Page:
To combat these here are some interesting Capacity patterns:
  1. Use Caching Carefully – Limit your cache size and cache expensive objects.
  2. Pre-compute Content – If generating the content is expensive, process it offline.

I recently tried to apply the wasted space remover pattern in one of our projects. I was able to remove just under 10k worth of white-space (though I did manage to introduce bugs which frustrated the team). However after discussing with the team compression seems to take care of most of it. I still think it is important for clients that don't support compression (I know there are less and less every-time). This article seems to have some great statistics around why you shouldn't bother.

By understanding the capacity anti-patterns and the capacity patterns described in the book one can understand how to fine tune the system. This is achieved by an ongoing process of monitoring.

Capacity is fundamentally a measure of how much revenue the system can generate during a given period of time.

General Design Issues

There are many great topics in this section, however the one that I found really interesting is availability.

Availability of a system is typically measured as a factor of its reliability - as reliability increases, so does availability. However, no system can guarantee 100.000% reliability; and as such, no system can assure 100.000% availability – Wikipedia

An interesting take on availability is discussed in one of stability anti-patterns called SLA inversion.

SLA inversion states that unless every one of your dependant systems is engineered for the same SLA you must provide, then the best you can possibly do is the SLA of the worst dependant system.

It gets even worse than that statement. If built naively the probability of a system failing is the joint probability of a failure in any component or service. This means that if your system has five external services that each have 99.9% availability then the best your system can do is 99.5% (a little unclear on the maths would be great if someone pointed me in the right direction)


This chapter begins with a great story around when it rains it pours and how they dealt with it. Really interesting. The topic that really meant something to me in this section was Transparency.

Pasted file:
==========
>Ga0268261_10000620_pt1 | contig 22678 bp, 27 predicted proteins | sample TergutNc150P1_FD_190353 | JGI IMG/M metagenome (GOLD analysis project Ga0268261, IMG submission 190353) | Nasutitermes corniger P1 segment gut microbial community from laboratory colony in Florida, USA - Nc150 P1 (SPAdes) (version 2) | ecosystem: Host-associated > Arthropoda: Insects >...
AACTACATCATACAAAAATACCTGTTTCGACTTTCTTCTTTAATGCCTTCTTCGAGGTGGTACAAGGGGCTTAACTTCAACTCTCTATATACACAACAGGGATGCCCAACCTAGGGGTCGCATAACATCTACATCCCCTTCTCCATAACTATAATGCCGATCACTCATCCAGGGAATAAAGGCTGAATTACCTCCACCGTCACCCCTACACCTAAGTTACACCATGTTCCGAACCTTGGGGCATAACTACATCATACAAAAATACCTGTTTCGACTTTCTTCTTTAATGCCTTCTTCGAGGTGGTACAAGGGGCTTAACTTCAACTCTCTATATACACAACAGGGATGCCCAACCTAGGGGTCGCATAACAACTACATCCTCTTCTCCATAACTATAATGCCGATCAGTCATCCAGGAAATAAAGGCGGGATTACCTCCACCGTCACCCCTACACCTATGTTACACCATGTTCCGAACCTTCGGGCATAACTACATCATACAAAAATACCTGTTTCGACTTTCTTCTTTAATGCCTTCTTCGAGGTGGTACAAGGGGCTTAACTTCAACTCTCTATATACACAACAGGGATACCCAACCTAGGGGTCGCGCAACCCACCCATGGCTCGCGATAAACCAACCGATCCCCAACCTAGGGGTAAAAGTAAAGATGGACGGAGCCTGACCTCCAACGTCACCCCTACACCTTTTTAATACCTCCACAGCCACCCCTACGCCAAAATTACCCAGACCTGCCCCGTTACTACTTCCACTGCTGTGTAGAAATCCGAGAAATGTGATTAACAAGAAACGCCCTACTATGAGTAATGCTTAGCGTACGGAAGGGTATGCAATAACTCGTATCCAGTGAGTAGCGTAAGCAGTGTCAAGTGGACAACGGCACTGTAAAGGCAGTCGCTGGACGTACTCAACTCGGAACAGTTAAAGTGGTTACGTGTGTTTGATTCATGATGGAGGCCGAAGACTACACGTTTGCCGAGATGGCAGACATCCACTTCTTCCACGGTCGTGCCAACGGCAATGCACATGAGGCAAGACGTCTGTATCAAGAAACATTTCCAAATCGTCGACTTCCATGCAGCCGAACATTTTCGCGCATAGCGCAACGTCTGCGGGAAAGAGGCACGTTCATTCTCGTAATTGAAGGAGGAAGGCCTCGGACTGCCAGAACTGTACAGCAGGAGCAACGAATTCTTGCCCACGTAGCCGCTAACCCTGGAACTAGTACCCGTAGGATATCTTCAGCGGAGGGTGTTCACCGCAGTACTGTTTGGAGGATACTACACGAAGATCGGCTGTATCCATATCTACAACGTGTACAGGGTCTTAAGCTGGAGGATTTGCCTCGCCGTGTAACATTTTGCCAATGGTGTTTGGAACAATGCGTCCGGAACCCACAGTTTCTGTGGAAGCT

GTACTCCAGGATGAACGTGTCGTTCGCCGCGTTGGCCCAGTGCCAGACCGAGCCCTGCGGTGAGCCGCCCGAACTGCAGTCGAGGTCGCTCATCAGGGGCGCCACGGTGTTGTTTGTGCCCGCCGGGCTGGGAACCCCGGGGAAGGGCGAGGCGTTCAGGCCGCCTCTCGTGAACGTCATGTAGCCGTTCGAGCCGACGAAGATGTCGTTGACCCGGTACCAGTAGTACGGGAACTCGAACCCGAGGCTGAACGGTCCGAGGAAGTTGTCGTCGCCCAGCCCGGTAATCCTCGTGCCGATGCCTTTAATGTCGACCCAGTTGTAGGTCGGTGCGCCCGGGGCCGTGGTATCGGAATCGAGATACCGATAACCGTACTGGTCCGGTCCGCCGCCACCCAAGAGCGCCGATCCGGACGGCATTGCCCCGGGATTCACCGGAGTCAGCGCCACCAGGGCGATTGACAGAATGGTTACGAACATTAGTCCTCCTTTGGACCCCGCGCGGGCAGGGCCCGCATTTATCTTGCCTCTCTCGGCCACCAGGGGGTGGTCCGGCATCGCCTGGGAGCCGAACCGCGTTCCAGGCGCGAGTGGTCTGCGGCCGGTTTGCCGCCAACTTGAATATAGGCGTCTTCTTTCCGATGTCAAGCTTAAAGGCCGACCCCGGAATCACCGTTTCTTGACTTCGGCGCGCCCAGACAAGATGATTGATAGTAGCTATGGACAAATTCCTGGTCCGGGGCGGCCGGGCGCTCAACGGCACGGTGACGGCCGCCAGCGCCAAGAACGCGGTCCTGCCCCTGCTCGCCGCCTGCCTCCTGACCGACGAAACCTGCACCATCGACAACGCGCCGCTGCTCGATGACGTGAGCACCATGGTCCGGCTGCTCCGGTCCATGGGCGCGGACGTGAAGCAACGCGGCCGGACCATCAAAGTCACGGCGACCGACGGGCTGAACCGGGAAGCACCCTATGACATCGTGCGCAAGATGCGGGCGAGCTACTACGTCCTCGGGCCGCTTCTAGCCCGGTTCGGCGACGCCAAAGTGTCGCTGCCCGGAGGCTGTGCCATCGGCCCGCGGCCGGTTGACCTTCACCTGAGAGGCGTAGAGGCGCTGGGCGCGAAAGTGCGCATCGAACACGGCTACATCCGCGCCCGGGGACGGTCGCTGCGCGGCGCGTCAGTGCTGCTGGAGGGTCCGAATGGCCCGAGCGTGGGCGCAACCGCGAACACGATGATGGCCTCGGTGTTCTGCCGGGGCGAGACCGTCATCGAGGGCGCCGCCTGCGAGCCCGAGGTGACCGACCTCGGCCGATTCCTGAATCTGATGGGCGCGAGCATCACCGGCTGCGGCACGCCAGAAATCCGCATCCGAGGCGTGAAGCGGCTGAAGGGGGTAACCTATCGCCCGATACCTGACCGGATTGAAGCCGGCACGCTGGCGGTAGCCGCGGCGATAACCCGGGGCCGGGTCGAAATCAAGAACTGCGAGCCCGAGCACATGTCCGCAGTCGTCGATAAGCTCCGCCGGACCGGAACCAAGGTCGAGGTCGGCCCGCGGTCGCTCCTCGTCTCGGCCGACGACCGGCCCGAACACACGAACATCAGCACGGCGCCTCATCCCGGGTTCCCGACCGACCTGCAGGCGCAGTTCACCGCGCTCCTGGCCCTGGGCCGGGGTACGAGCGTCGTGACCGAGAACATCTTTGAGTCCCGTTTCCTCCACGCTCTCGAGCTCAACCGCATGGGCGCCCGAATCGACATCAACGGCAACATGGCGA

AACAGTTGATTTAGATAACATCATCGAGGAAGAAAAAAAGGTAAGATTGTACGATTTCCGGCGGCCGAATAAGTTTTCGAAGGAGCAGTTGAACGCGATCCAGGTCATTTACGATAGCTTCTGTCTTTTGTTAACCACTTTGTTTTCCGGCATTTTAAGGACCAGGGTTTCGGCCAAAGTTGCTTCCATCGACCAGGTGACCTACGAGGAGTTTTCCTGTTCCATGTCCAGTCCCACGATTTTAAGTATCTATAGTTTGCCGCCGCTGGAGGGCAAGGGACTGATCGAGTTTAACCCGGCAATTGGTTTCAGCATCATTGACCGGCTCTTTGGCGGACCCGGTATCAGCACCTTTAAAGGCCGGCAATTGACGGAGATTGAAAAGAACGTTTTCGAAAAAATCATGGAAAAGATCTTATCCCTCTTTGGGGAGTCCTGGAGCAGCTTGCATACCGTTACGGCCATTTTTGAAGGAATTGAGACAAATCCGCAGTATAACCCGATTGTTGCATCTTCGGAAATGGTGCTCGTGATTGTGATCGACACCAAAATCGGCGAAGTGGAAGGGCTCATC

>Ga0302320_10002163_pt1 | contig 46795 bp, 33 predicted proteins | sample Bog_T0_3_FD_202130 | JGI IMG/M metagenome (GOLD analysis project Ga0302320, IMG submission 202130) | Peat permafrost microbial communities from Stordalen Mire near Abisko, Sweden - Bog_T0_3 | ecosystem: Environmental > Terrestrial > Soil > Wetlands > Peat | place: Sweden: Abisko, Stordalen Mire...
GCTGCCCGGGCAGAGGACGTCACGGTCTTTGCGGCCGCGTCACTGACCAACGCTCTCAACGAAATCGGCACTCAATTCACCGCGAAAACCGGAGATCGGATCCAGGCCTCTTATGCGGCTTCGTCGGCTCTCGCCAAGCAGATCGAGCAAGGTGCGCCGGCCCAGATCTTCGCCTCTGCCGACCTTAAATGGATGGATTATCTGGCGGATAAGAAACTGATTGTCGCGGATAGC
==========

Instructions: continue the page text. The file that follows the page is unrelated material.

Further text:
Experienced engineers on ships can tell you when something is about to go wrong by the sound of the giant diesel engines. Transparency refers to the qualities that allow operators, developers and business sponsors to gain understanding of the systems historical trends, present conditions, instantaneous state and future projections.

Designing for transparency is really important as adding transparency late in the development is about as effective as adding quality.

Some great ideas around transparency are as follows:
  1. Monitoring and reporting systems should be built around your system, not in it. Better to expose than to couple to a service.
  2. Make sure you discuss what triggers alerts.
  3. Logging is still very important to this day and what you log is more important. A pet hate of mine is a system that tells you everything is OK in log files. Log file should only be used as a way to see what is going wrong with the system (what are your thoughts around this?).
  4. It is important to also get the logging levels right. I personally think that in production nothing over WARNING should be allowed.
  5. Understanding all the messages your system will produce is important. This is easier if you built the whole application. Message codes simplifies the communication between development and operations.
  6. Remember that in the end all of your decisions need to be understood by humans. When stressful situations occur the last thing you want is to try to decipher what the system is trying to tell you.


This has been a fantastic read and I really recommend it to anyone that wants to really think about what happens to your system once it goes in the wild. A lot of the issues these days are being addressed by cloud providers. This books really shows some of the early work that the DevOps movement is trying to solve so I applaud it. If you want more information check out this blog.